Final Score: 5/5
In a Word: Startling

11) Harry Brown
Michael Caine is awesome. He looks like my grandfather, he's smoother than Rupolph Valentino, could outcharm Hugh Hefner, and now he proves he could kick Jet Li's ass. Harry Brown uses the blueprints of Gran Torino, but makes a unique prefecture. An old man sullied by the decrepit nature of his environment decides he has had enough. Using his military training and forty years of pent-up frustration, Harry Brown sets out to rid the streets of gangs, teenage asshats and drug runners. Travis Bickle couldn't do it better himself.
Final Score: 4/5
In a Word: Stabby

12) Trash Humpers
I... I have no clue what this is. The press billed this as a horror film, but... I don't know what the hell this is. It's insanity captured on a VHS tape. Four elderly people go about stomping radios, eating pancakes, lighting fire crackers, reading bad poetry, shrieking like banshees, hitting things with hammers, and humping trash cans. It's absolute insanity. It's experimental, I guess. Think of it as Tim and Eric making a film without jokes. I laughed at times, I cringed at times, and when I wasn't looking at my watch wishing it to be over, I guess I was entertained. It's hard to say. Entertained the same way someone is entertained by a snuff film. Again, I really have no fucking idea what the hell this was. It's trying to emulate Found Art via a video cassette of grotesque imagery. Think of it as Rubber Johnny stretched out to 78 minutes. I can't accurately score this because of the confusion, so I'll give it a score of:
Final Score: Banana/5
In a word: ....?

13) World's Largest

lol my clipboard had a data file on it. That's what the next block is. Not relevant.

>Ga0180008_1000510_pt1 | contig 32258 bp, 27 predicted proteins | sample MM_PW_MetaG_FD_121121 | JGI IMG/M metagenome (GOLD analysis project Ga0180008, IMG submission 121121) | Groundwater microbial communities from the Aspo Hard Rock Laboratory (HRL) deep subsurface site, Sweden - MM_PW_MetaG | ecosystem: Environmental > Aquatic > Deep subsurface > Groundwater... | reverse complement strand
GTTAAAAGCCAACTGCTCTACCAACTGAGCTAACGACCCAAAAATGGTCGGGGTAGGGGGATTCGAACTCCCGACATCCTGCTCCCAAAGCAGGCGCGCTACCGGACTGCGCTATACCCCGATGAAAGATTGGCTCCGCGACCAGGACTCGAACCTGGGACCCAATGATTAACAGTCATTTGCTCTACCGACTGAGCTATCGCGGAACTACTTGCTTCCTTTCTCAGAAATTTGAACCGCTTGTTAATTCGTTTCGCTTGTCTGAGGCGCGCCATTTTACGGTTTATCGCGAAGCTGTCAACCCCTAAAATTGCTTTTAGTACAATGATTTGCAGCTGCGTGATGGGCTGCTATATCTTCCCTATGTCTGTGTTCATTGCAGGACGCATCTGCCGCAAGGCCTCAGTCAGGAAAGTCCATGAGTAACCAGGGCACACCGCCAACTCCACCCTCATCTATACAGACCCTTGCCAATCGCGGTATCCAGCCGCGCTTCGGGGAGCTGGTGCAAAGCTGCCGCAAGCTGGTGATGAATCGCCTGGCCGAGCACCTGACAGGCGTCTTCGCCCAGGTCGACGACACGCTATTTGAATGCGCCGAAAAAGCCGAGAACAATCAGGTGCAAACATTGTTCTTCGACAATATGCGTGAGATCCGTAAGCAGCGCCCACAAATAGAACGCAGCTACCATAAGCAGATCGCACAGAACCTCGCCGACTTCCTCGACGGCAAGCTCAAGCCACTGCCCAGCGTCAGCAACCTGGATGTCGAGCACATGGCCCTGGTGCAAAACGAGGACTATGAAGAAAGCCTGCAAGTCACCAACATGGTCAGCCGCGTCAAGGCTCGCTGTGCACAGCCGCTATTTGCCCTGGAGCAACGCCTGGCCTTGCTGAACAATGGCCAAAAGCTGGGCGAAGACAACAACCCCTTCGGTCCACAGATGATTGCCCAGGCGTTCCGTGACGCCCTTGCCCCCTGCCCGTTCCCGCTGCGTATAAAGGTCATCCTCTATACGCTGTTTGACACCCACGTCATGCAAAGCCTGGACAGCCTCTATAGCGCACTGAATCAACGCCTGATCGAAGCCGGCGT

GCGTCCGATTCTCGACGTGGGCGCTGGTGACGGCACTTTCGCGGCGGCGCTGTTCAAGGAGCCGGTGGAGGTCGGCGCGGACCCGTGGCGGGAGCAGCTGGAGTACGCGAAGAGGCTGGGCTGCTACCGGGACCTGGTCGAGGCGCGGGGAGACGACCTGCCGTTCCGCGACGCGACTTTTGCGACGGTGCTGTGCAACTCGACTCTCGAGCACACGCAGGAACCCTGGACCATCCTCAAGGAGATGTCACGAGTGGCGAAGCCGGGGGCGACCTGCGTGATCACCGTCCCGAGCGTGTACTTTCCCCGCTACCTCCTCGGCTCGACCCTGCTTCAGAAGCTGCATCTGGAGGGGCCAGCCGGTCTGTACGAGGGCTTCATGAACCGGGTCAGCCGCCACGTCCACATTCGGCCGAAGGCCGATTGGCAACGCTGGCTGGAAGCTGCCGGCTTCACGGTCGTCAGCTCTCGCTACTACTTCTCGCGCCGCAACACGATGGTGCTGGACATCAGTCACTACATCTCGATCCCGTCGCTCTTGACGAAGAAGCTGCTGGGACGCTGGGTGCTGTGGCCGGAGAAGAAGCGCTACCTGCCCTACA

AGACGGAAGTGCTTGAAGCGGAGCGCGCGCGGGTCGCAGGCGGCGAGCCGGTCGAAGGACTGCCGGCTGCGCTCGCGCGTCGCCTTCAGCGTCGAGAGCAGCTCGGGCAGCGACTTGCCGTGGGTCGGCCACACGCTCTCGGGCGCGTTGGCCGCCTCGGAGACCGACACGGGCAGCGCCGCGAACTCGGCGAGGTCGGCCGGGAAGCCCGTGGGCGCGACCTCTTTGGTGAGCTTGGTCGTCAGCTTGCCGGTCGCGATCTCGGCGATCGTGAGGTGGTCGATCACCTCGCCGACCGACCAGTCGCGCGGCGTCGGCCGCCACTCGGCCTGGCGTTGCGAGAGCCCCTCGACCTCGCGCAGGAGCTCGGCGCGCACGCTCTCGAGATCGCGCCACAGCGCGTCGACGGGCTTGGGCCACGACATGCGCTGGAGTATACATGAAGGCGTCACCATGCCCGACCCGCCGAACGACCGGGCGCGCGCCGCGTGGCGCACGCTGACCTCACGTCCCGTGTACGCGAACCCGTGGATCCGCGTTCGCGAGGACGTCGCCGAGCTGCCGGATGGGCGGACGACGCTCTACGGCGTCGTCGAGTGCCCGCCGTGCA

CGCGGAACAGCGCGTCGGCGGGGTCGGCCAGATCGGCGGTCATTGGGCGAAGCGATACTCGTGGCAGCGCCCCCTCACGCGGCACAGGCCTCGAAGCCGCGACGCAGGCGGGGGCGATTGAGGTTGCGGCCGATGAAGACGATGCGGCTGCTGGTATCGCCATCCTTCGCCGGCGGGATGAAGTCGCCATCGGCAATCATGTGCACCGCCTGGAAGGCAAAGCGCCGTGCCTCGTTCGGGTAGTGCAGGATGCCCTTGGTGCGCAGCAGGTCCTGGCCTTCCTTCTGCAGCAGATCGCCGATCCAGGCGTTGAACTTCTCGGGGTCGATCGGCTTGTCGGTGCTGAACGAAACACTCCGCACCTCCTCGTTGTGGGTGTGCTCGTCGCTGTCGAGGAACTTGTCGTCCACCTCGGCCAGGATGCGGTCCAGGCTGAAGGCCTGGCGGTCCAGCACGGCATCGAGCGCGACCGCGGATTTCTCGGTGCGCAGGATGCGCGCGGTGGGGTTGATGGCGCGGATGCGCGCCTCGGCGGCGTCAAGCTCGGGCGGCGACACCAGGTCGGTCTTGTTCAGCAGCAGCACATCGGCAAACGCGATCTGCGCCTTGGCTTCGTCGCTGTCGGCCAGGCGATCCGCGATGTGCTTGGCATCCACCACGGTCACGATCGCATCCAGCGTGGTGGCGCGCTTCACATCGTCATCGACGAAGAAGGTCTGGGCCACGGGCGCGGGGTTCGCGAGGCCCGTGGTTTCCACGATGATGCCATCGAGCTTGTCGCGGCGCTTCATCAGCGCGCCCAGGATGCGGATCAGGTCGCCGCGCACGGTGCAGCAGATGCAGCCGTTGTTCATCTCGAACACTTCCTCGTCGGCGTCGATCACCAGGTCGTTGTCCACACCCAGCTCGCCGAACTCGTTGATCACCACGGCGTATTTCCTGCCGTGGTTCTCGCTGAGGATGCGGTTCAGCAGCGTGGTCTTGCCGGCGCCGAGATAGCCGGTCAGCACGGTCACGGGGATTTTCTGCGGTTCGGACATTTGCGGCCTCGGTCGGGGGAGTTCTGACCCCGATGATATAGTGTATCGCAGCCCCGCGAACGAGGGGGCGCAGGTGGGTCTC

This documentary focuses on roadside marvels, particularly of the gigantic variety. Towns facing bankruptcy give one final financial hailmary by constructing the "World's Largest _____" in an attempt to get passing motorists to stop and visit. Amidst all the examinations of tourist traps is the tragic tale of Soap Lake, Washington. One of the poorest towns in the state, Soap Lake is at a crossroads whether to hunker down and hope for the best, or go nutso and create the World's Largest Lava Lamp. We see all sides of the issue; do we put all our money into a silly adventure? Will people actually stop and see this thing? Is this lava lamp going to cheapen the image of our township? Is this even a feasible idea? Quite honestly, the film never takes a stand. It presents all ideas, but the rhetoric is absent. It's an objective, unbiased documentary, and that's its weakest point. It doesn't have anything else to say beyond the standard "America's Small Towns are in trouble" lament, which frankly has been done to death. It criticizes big box stores, but in an unnoticed irony, Target donates the resources to construct the Lava Lamp. If nothing else, it is a great composition of the artistic oddities which could only originate in America. An interesting film, but with nothing to say.